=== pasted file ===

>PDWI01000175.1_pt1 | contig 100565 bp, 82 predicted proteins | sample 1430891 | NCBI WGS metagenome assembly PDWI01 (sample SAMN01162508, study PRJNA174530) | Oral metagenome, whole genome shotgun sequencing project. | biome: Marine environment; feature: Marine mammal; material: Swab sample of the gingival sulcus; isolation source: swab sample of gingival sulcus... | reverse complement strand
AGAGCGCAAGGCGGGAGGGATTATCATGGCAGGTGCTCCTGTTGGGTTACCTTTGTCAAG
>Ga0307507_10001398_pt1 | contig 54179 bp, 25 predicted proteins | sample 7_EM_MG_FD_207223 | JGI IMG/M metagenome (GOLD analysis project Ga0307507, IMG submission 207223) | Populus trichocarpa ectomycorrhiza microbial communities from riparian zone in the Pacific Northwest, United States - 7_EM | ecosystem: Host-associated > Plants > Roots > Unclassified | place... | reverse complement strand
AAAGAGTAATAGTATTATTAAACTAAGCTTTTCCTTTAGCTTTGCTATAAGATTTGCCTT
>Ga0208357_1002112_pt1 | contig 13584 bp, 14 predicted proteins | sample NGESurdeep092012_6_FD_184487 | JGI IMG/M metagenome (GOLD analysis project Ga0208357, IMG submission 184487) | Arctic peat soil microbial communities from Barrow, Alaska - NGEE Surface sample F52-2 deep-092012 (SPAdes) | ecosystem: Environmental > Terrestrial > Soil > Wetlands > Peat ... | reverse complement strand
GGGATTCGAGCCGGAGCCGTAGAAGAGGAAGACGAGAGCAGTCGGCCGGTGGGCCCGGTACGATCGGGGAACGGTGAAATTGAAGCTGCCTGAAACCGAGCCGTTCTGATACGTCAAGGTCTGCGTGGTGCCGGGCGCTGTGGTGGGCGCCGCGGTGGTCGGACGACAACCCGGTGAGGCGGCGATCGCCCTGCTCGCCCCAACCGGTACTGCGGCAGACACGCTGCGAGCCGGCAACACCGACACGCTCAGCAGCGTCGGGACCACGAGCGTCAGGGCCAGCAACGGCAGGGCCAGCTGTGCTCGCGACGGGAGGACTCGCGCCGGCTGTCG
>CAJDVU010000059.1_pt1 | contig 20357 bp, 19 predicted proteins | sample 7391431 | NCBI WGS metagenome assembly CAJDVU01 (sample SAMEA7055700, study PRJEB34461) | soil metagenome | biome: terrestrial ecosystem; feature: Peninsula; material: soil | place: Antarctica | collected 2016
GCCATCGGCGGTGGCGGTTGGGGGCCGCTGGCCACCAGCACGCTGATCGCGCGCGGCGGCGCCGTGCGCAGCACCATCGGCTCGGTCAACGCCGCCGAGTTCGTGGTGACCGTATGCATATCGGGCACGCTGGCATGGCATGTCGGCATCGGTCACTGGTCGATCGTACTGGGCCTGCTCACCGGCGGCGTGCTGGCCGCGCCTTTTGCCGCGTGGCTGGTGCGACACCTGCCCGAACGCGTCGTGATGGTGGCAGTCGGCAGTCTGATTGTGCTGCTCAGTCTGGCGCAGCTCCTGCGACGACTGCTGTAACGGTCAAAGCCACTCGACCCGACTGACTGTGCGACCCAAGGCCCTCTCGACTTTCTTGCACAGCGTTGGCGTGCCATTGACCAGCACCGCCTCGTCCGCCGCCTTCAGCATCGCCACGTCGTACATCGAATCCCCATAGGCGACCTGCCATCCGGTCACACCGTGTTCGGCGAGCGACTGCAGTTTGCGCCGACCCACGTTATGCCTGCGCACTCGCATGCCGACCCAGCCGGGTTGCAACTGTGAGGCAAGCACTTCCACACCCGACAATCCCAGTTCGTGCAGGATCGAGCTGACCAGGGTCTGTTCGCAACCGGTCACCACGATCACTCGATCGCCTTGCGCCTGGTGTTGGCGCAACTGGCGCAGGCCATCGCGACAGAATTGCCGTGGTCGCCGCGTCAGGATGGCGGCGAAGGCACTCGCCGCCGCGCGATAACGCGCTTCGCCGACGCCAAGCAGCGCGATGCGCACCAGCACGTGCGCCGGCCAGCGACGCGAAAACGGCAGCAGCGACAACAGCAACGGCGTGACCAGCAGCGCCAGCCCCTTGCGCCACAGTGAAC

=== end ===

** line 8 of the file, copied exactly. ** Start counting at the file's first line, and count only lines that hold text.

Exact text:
GCCATCGGCGGTGGCGGTTGGGGGCCGCTGGCCACCAGCACGCTGATCGCGCGCGGCGGCGCCGTGCGCAGCACCATCGGCTCGGTCAACGCCGCCGAGTTCGTGGTGACCGTATGCATATCGGGCACGCTGGCATGGCATGTCGGCATCGGTCACTGGTCGATCGTACTGGGCCTGCTCACCGGCGGCGTGCTGGCCGCGCCTTTTGCCGCGTGGCTGGTGCGACACCTGCCCGAACGCGTCGTGATGGTGGCAGTCGGCAGTCTGATTGTGCTGCTCAGTCTGGCGCAGCTCCTGCGACGACTGCTGTAACGGTCAAAGCCACTCGACCCGACTGACTGTGCGACCCAAGGCCCTCTCGACTTTCTTGCACAGCGTTGGCGTGCCATTGACCAGCACCGCCTCGTCCGCCGCCTTCAGCATCGCCACGTCGTACATCGAATCCCCATAGGCGACCTGCCATCCGGTCACACCGTGTTCGGCGAGCGACTGCAGTTTGCGCCGACCCACGTTATGCCTGCGCACTCGCATGCCGACCCAGCCGGGTTGCAACTGTGAGGCAAGCACTTCCACACCCGACAATCCCAGTTCGTGCAGGATCGAGCTGACCAGGGTCTGTTCGCAACCGGTCACCACGATCACTCGATCGCCTTGCGCCTGGTGTTGGCGCAACTGGCGCAGGCCATCGCGACAGAATTGCCGTGGTCGCCGCGTCAGGATGGCGGCGAAGGCACTCGCCGCCGCGCGATAACGCGCTTCGCCGACGCCAAGCAGCGCGATGCGCACCAGCACGTGCGCCGGCCAGCGACGCGAAAACGGCAGCAGCGACAACAGCAACGGCGTGACCAGCAGCGCCAGCCCCTTGCGCCACAGTGAAC